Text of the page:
Divine Child Krishna, or Bala Krishna, is the youthful representation of the revered Hindu deity, Krishna. This incarnation embodies the celestial nature of the Supreme Self, the eternal divine force that underpins the entire cosmos.
In the Bhagavad Gita, one of Hinduism’s holy scriptures, Krishna unveils himself as this ‘Supreme Self’, a deity that permeates all of existence, animating it from within. This perception of Krishna, espoused by the Bhagavad Gita and reiterated by Adi Shankara in the 8th century, aligns him with the concept of the cosmic or supreme Self.
In the 20th century, psychologist Carl Jung resonated with this understanding of Krishna. He recognized the Divine Child as a symbol of the Self, a reflection of the individuated wholeness of one’s psyche. According to Jung, the birth of the divine child represents the self’s emergence into consciousness.
Thus, the narratives revolving around Bala Krishna serve as allegories of the Self’s intrinsic nature, shedding light on the importance of self-compassion in our spiritual journey. By embracing our divine child within, we learn to extend forgiveness, understanding, and kindness to ourselves, nurturing our growth and transformation.
One such tale from the Krsna-karnamrta depicts Krishna as a butter thief:
Upon being caught red-handed in a butter pot, Bala Krishna is confronted by a woman:
“Who are you, boy, and what are you doing here? Why is your hand in the butter pot?”
To which, Bala Krishna jovially responds, “Kind lady, I was merely searching for a certain calf. Don’t fret for a moment.”
This interaction highlights the essential role of compassion in our spiritual and personal evolution. Even in his mischief, Bala Krishna’s response, gentle and light-hearted, echoes the power of compassion and understanding, both towards ourselves and others.
The symbolic association between Bala Krishna and butter is quite profound. Butter, derived from churning milk, is akin to the spiritual consciousness that surfaces through our endeavors. Engaging in spiritual practices is akin to churning the milk, manifesting the sanctified butter of spiritual awareness.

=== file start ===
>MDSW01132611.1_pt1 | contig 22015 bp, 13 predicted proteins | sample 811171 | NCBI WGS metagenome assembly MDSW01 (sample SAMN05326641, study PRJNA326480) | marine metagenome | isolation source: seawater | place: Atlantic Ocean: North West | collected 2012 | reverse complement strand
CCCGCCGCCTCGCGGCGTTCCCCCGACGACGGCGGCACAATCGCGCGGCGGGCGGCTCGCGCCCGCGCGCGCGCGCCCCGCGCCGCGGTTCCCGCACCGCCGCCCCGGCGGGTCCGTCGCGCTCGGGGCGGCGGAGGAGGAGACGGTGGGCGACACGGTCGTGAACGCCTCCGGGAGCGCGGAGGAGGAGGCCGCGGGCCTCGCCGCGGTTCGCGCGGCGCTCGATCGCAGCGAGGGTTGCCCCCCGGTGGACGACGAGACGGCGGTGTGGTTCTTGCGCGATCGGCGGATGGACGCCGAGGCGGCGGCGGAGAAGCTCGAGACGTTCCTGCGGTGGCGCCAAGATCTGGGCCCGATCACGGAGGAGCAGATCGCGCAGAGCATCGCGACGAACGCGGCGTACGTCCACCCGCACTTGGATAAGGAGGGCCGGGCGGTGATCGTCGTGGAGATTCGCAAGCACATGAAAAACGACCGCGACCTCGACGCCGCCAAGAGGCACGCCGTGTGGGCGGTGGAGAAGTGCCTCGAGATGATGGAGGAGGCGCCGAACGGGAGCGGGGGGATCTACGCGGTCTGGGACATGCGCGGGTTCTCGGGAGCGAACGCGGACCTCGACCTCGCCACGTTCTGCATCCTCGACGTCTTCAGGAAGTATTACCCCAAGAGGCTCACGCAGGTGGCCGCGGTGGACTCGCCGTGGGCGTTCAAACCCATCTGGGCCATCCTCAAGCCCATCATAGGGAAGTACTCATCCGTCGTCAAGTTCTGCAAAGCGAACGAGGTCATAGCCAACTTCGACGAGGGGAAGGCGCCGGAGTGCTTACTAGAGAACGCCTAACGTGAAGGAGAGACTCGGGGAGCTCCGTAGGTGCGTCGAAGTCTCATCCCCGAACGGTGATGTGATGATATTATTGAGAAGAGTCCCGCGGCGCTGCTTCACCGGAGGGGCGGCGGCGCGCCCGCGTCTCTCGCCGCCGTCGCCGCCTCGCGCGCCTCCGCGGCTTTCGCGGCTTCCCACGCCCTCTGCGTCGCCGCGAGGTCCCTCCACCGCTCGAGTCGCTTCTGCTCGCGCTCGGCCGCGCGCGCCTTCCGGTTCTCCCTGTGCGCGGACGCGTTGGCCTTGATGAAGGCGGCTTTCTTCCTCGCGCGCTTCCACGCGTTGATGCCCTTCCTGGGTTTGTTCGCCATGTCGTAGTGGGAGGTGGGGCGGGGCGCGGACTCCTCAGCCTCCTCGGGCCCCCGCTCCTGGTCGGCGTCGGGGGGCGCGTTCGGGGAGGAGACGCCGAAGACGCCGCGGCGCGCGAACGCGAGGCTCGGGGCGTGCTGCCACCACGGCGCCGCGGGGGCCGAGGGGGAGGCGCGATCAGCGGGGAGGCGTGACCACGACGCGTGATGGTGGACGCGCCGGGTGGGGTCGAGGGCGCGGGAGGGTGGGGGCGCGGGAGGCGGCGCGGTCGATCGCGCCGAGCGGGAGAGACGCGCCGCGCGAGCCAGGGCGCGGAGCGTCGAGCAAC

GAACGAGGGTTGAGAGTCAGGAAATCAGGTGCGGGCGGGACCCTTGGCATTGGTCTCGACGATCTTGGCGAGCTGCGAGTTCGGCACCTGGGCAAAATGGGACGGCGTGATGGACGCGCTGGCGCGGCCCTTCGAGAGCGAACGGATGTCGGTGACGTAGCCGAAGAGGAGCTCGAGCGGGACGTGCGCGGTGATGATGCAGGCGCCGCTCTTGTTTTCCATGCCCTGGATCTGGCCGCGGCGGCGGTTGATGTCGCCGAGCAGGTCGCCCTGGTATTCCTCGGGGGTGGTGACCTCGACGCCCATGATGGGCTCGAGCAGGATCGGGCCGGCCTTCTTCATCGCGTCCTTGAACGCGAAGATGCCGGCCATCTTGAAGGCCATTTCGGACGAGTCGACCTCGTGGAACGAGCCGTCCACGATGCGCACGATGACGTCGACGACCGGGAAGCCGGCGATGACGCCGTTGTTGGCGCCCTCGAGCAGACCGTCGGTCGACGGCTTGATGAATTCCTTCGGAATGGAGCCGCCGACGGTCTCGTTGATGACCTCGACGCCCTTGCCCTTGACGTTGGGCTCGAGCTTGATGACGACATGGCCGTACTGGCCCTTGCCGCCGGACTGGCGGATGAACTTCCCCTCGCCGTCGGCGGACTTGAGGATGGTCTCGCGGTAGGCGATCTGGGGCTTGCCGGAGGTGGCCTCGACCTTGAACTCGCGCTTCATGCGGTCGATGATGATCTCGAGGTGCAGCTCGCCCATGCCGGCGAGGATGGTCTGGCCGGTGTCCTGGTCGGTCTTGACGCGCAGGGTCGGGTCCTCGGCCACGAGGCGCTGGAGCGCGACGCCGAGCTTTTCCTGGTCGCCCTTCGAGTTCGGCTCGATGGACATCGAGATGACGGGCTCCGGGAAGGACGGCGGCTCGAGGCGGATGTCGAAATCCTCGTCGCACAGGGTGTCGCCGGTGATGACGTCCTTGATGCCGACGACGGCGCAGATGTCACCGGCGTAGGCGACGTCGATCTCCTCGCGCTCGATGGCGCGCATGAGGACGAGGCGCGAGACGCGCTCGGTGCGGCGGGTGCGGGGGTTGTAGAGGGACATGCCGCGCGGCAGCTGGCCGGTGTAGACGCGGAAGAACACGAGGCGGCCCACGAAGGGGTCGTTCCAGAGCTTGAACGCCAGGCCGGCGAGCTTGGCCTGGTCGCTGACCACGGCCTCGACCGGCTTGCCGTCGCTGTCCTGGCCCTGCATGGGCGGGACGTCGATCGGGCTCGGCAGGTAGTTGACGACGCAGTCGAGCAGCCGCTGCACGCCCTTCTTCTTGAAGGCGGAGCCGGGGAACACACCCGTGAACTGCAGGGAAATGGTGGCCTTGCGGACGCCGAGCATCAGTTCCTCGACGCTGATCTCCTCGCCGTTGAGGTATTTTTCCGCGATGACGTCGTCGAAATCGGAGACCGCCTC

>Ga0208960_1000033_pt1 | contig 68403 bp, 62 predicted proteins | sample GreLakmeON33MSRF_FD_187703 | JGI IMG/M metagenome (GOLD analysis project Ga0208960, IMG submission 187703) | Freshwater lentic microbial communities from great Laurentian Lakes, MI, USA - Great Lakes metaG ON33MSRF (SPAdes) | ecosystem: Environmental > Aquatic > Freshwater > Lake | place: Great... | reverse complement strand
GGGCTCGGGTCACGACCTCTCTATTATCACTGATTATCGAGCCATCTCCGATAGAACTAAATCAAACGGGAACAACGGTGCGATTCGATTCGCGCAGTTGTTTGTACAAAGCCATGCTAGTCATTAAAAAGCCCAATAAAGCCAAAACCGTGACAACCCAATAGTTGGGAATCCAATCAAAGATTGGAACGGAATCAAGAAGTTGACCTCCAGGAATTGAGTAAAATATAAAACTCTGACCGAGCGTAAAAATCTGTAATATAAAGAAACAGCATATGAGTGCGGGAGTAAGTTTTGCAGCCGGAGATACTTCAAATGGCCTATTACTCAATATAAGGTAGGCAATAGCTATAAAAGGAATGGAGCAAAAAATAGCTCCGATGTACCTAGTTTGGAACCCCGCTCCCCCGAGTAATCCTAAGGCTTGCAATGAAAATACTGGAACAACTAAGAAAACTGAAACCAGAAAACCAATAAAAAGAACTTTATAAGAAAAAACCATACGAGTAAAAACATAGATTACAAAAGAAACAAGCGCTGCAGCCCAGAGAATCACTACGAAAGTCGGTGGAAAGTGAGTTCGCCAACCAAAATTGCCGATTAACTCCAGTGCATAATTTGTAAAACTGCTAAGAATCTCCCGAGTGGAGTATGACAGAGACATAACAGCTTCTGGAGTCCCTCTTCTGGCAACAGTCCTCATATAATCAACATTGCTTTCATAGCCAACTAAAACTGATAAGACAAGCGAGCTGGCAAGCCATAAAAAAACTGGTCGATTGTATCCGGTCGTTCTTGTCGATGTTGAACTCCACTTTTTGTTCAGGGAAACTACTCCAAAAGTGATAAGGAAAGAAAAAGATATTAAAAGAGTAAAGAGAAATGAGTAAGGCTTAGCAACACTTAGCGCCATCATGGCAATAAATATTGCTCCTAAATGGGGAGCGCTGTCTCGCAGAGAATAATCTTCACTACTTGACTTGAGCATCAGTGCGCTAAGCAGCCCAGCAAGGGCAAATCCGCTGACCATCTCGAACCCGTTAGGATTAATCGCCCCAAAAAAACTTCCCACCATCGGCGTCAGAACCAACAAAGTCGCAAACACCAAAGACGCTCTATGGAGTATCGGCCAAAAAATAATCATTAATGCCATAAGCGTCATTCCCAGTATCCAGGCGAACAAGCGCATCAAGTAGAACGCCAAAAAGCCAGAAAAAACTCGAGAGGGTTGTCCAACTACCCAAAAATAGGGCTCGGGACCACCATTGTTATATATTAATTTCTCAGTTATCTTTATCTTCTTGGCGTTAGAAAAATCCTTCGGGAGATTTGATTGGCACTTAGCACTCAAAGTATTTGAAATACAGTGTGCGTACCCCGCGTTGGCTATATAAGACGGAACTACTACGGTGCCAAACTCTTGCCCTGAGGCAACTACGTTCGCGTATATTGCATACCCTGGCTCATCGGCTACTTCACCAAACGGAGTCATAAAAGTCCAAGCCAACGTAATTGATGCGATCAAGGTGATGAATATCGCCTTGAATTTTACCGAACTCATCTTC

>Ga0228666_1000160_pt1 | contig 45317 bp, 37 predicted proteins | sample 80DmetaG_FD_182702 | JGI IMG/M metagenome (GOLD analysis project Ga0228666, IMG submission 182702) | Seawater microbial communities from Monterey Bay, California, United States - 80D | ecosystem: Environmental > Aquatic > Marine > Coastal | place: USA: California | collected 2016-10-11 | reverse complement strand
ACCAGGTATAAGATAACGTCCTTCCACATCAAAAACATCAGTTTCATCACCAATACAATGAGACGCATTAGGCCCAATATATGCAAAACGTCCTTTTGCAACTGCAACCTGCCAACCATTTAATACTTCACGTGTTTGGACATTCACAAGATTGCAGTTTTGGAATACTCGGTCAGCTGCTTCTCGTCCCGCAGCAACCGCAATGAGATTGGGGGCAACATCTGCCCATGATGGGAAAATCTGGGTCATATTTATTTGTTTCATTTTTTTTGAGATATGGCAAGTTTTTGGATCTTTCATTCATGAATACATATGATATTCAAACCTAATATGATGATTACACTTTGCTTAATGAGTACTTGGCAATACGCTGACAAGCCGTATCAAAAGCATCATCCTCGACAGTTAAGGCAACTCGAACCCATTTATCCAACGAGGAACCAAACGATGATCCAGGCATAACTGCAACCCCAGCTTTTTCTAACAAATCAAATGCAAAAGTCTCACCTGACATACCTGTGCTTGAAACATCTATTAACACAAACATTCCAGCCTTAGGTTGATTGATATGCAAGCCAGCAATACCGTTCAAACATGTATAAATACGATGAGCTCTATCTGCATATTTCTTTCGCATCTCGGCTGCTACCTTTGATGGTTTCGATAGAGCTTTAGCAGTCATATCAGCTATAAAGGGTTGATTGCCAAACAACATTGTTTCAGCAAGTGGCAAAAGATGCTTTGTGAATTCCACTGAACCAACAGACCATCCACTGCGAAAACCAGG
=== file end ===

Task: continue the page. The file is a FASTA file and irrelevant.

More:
Milk, a universal symbol of maternal nourishment, epitomizes the abundance of Mother Nature. In Hinduism, the cow, a provider of milk, is revered as sacred. A paragon of selflessness, the cow only consumes water, grass, and grain, yet provides the spiritually nourishing milk.
This narrative aligns with the Hindu mythological tale of Samudra Manthan, which revolves around the churning of the ocean of milk, yielding the nectar of immortality. In the depicted image, Bala Krishna presents a spherical butter ball, reminiscent of a mandala, symbolizing the Self. This offering emphasizes the spiritual effort and self-compassion required for achieving Self-realization.
- Wilson, Frances Ann LilaSuka. Krishna -karnamrita
- Sri Sri Ravi Shankar, The deeper meaning of Janamashtami
- The Archetypes and The Collective Unconscious (Collected Works of C.G. Jung Vol.9 Part 1)
I invite you to share your comments and insights on the path to awakening compassion. Your feedback is valuable and helps me gain a deeper understanding of your perspective. Together, we are embarking on a journey towards compassion. Please keep in mind that although I read and appreciate all comments, I am unable to respond individually. Nevertheless, your input plays a vital role in shaping the conversation and fostering a meaningful dialogue. Thank you for taking the time to share your thoughts. Let’s awaken into compassion together!